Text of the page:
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Bruis Sheridan


IMAGINE THIS...

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Bruis Sheridan


IMAGINE THIS...

In the late 1980s I created a parallel spelling of my name [Bruis/Bruce] as a way of preserving my creative identity in a context dominated by false dichotomies of the "left brain / right brain" kind. When I wrote and directed for the screen, composed songs, played music etc., I was "Bruis", but "Bruce" if producing, negotiating, managing, putting on a suit... This made it easier to continue to do all the things I liked and was good at, and to avoid maturing into a singular and fixed identity, which is the more common pathway as we age and gain recognition for our achievements. But it was also a capitulation to false conceptualizations of creativity - two masks designed to present coherent, integrated human nature as a simplistic and easily assimilated binary code. Thirty years later I am dedicated to correcting these definitional prisons, especially in education, so use the two names interchangeably without assigning either to a particular realm of activity.

At this website you can access Bruis/Bruce, the filmmaker, musician, educatorphilosopher of creativity, and relentlessly curious human being. Click on the small envelop icon anywhere you see it to send me an email.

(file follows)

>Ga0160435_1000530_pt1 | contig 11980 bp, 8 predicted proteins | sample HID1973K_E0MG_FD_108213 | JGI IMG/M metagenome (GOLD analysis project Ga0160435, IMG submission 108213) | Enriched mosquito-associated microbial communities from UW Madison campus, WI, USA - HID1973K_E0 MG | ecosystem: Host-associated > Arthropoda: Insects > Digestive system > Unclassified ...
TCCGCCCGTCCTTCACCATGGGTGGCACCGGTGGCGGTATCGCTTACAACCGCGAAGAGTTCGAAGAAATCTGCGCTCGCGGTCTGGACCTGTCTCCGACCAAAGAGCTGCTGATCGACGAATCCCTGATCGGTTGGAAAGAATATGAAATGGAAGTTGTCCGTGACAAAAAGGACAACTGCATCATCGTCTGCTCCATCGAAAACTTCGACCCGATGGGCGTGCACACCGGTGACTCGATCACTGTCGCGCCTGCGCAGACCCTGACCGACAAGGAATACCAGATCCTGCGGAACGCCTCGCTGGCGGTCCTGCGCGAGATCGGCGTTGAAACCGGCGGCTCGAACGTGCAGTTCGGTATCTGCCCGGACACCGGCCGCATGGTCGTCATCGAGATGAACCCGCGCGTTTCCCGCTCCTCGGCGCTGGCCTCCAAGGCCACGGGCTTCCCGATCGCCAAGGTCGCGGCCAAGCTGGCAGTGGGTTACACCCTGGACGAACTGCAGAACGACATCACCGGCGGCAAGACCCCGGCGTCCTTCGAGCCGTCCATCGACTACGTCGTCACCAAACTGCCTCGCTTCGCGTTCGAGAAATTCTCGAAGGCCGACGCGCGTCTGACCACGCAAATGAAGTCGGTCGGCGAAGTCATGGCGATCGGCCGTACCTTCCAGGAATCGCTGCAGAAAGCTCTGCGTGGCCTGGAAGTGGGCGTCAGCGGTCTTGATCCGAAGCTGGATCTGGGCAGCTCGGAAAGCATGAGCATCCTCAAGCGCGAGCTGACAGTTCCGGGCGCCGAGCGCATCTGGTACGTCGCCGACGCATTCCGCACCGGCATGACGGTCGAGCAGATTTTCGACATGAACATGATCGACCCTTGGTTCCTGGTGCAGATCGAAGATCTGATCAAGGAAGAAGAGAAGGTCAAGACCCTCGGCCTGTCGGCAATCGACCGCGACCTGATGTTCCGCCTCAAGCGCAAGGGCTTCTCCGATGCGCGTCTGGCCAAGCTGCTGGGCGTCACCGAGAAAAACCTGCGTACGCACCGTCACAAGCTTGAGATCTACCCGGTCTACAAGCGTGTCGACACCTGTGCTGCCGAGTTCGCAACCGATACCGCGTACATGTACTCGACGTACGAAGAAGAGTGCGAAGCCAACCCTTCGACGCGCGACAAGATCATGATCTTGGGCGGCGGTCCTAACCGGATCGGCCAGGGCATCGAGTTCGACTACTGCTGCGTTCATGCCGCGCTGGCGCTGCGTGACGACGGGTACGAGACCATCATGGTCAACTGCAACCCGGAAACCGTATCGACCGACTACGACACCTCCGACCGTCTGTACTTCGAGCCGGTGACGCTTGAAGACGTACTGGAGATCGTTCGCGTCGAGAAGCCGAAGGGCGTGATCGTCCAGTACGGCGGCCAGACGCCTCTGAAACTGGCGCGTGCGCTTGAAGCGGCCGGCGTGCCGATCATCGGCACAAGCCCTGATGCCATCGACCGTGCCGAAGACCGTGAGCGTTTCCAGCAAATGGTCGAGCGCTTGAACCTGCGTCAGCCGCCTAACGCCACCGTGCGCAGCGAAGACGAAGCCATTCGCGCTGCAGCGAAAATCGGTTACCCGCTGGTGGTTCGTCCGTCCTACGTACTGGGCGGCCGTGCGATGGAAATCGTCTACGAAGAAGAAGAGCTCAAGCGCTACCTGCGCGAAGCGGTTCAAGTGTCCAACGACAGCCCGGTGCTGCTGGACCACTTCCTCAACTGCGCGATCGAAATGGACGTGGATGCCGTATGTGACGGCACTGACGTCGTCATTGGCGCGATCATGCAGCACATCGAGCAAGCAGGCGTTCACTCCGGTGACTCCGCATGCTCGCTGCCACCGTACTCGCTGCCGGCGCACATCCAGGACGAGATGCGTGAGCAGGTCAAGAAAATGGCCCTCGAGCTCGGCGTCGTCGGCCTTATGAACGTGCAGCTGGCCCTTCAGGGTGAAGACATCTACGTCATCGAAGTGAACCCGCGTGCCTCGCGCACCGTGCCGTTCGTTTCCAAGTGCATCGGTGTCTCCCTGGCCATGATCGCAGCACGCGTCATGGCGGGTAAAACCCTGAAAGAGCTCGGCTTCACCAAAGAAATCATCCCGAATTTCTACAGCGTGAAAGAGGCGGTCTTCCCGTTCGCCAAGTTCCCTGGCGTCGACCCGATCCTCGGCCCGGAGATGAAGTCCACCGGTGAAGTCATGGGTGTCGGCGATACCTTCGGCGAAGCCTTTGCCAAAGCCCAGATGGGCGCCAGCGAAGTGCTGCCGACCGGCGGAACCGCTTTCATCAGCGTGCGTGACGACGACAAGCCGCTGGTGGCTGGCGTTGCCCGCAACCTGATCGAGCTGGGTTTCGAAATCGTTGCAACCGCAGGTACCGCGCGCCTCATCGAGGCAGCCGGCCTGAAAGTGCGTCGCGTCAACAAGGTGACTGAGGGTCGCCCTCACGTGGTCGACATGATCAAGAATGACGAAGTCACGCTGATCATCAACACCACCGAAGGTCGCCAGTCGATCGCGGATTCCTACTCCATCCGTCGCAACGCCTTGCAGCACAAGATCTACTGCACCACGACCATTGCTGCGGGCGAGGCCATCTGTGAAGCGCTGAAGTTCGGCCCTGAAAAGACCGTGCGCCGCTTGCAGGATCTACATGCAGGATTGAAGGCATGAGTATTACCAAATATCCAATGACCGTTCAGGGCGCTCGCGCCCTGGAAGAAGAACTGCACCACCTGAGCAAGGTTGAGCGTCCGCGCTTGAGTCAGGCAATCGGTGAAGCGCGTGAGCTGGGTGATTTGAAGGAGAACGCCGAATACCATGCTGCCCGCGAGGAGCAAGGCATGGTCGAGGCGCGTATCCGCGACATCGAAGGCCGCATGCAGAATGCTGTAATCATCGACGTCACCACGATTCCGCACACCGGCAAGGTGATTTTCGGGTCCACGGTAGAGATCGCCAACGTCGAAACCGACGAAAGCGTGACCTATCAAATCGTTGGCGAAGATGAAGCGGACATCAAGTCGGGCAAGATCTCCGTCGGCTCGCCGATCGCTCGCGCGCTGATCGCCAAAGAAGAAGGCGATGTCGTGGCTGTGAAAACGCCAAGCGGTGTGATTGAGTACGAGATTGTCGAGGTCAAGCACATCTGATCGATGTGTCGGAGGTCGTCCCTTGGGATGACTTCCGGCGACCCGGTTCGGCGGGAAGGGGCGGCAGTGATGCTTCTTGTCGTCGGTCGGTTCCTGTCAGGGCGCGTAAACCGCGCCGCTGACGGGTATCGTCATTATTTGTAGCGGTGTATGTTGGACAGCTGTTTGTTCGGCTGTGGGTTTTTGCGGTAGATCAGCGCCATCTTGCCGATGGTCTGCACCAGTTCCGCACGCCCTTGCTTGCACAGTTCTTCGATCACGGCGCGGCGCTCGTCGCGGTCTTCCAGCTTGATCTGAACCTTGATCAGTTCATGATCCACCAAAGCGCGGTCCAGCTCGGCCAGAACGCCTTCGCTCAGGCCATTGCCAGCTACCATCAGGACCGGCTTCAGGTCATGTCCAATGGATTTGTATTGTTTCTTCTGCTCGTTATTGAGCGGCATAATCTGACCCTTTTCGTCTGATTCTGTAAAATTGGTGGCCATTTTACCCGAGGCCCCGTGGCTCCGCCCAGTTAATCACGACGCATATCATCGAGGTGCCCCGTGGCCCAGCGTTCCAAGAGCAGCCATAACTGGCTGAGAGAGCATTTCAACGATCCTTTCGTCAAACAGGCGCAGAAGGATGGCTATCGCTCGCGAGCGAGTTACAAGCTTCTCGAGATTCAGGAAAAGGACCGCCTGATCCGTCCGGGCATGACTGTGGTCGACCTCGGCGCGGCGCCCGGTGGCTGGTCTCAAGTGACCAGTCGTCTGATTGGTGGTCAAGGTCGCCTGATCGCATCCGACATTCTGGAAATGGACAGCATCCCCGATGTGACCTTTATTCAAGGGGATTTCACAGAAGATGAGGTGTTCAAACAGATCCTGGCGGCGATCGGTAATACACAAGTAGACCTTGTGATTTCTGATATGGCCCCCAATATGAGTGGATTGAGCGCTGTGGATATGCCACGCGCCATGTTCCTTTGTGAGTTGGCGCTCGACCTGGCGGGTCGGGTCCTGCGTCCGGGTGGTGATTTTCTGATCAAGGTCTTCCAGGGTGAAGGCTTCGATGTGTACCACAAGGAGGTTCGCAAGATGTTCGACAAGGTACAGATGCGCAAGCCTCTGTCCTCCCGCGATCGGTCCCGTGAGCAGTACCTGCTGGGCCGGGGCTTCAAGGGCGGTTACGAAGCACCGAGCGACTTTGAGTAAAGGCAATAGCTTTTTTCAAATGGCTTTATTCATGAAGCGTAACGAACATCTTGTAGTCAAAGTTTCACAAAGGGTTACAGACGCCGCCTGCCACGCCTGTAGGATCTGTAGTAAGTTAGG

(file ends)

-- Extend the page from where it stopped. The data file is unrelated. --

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The Story So Far


The Story So Far


It was then that I discovered the poetic abstraction of mathematics... the imagination needed to find answers to questions posed by science, the same imagination that is used in every creative process, whether in science or in art.
— Magdalena Abakanowicz, "Fear & Art"

I started making things at around 3 years old by cooking with my mother and copying what I saw my father doing with wood and metal. I learned to weld before I was in high school because my bike broke and we couldn't afford to take it to a shop, and I absorbed a great deal from farmers I grew up around without realizing at the time that I was being taught. During my early teens my father built a 60' ferro cement yacht (ketch rigged) in the back yard, which I hated because his obsession with the project fractured our family - I also did not much enjoy holding the steel frames while he welded them, rain or shine.

In my last year of high school, students were asked to select a career counseling session to attend. I checked all the boxes, but was told that I had to pick either sciences or arts, which was a problem because I liked and did well at both (when I turned up). I won the English prize and was already writing poetry and short prose, so reluctantly settled on art. The Deputy Principal called me to his office to tell me there is no point studying art when you have ability with science. He then assigned me to the science careers program. In protest I did not attend school for Careers Day.

The next year I enrolled in sciences at university, and can barely remember being engaged with or learning anything before that extremely patient institution finally decided it no longer required my services. Over the following decade I became a musician, a songwriter, and a filmmaker - all things I learned the same way I learned cooking, woodwork, gardening etc. as a child. It was a slow process, but things stuck and they were customized: I learned - maybe even invented - my own ways of making... of creating.